Bacteria from fecal material -- in particular, dog fecal material -- may constitute the dominant source of airborne bacteria in Cleveland's and Detroit's wintertime air, says a new University of Colorado Boulder study.
The CU-Boulder study showed that of the four Midwestern cities in the experiment, two cities had significant quantities of fecal bacteria in the atmosphere -- with dog feces being the most likely source.
"We found unexpectedly high bacterial diversity in all of our samples, but to our surprise the airborne bacterial communities of Detroit and Cleveland most closely resembled those communities found in dog poop," said lead author Robert Bowers, a graduate student in CU-Boulder's ecology and evolutionary biology department and the CU-headquartered Cooperative Institute for Research in Environmental Sciences, or CIRES. "This suggests that dog poop may be a potential source of bacteria to the atmosphere at these locations."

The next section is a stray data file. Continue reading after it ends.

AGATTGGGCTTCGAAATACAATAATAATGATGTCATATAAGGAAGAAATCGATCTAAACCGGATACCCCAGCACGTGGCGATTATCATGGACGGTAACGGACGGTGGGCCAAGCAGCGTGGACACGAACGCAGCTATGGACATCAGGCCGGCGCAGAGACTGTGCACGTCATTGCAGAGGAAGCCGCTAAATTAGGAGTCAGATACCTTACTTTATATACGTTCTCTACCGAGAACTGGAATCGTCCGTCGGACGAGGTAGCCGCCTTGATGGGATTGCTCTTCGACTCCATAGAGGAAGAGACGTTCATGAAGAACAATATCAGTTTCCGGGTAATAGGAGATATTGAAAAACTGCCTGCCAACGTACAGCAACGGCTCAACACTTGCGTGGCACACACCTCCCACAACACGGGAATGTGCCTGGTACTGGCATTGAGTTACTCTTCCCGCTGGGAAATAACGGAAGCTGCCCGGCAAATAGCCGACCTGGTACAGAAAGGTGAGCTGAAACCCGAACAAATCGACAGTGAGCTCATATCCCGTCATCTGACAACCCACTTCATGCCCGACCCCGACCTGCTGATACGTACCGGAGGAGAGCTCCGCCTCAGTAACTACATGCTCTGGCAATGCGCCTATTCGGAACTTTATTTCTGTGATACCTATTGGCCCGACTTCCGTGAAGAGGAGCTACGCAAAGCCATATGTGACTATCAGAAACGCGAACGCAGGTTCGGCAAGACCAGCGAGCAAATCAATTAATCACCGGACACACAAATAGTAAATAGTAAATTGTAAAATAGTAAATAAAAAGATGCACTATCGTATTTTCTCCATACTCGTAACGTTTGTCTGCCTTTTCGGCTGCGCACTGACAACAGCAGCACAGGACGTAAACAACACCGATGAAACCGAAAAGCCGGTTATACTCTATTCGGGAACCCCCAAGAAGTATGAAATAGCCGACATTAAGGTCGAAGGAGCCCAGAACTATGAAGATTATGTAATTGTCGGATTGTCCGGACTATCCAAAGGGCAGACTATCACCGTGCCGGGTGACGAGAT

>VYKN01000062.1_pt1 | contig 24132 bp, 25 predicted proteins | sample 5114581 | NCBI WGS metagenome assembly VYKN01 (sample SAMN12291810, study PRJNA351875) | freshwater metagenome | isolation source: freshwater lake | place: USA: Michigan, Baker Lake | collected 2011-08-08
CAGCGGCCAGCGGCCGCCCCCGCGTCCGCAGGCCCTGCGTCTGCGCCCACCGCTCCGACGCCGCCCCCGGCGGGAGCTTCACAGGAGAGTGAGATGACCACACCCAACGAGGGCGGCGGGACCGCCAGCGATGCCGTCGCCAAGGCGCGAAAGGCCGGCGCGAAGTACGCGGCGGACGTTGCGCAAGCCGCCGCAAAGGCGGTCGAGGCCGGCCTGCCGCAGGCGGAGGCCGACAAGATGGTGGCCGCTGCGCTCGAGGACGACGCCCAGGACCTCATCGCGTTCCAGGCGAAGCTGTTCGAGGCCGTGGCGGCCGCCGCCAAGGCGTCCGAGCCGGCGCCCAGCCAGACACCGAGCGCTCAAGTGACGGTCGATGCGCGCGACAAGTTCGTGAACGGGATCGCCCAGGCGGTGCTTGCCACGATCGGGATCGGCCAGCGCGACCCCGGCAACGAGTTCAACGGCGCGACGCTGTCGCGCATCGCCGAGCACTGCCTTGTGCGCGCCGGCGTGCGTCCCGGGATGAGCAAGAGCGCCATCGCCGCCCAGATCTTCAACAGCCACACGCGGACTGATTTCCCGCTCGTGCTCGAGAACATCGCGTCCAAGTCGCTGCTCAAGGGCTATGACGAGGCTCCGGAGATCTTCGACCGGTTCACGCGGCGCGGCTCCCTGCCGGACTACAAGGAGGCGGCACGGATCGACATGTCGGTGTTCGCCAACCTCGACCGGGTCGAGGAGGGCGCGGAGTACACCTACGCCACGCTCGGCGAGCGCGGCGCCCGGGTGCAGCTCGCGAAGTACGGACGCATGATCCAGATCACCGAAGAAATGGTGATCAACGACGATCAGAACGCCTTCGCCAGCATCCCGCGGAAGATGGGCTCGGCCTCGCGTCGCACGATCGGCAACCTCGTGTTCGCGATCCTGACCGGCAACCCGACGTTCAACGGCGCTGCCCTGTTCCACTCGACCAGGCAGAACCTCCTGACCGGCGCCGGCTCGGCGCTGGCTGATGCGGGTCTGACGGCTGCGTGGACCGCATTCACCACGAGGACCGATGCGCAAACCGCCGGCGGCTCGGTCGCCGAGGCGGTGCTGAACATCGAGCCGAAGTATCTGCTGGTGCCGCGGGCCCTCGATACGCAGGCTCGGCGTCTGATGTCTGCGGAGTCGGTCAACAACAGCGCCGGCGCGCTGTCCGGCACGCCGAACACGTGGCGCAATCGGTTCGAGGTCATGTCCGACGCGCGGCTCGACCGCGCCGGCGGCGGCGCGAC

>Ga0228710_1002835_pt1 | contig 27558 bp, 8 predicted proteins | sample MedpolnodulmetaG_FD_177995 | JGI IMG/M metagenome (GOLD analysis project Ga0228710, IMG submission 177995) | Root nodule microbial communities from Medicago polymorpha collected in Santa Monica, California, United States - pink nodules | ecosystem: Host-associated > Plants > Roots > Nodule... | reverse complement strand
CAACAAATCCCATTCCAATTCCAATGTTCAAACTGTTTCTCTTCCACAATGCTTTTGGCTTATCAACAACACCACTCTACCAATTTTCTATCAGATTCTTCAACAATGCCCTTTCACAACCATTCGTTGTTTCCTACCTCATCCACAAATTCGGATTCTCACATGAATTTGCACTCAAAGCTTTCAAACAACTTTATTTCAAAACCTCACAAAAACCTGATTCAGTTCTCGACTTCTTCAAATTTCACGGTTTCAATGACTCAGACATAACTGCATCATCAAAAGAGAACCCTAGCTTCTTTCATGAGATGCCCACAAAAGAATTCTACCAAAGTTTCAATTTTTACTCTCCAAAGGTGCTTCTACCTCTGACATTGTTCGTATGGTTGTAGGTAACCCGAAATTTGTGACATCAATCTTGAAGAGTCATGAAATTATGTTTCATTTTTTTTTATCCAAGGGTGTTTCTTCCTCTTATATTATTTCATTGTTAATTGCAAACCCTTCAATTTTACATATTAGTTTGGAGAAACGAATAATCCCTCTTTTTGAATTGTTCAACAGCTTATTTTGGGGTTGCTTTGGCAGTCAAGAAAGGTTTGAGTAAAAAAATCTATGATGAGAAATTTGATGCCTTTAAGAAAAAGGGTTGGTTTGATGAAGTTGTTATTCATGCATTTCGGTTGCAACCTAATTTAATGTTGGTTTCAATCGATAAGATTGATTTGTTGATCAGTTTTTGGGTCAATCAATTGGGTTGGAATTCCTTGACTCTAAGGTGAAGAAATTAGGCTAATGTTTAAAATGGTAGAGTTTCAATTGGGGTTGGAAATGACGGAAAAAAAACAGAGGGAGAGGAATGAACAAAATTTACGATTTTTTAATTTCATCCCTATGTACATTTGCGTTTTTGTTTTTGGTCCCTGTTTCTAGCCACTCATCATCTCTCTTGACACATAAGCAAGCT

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"Sources of bacteria in outdoor air across cities in the midwestern United States" (http://aem.asm.org/cgi/content/abstract/AEM.05498-11v1?maxtoshow=&hits=10&RESULTFORMAT=&fulltext=Elizabeth+Costello&searchid=1&FIRSTINDEX=0&resourcetype=HWCIT)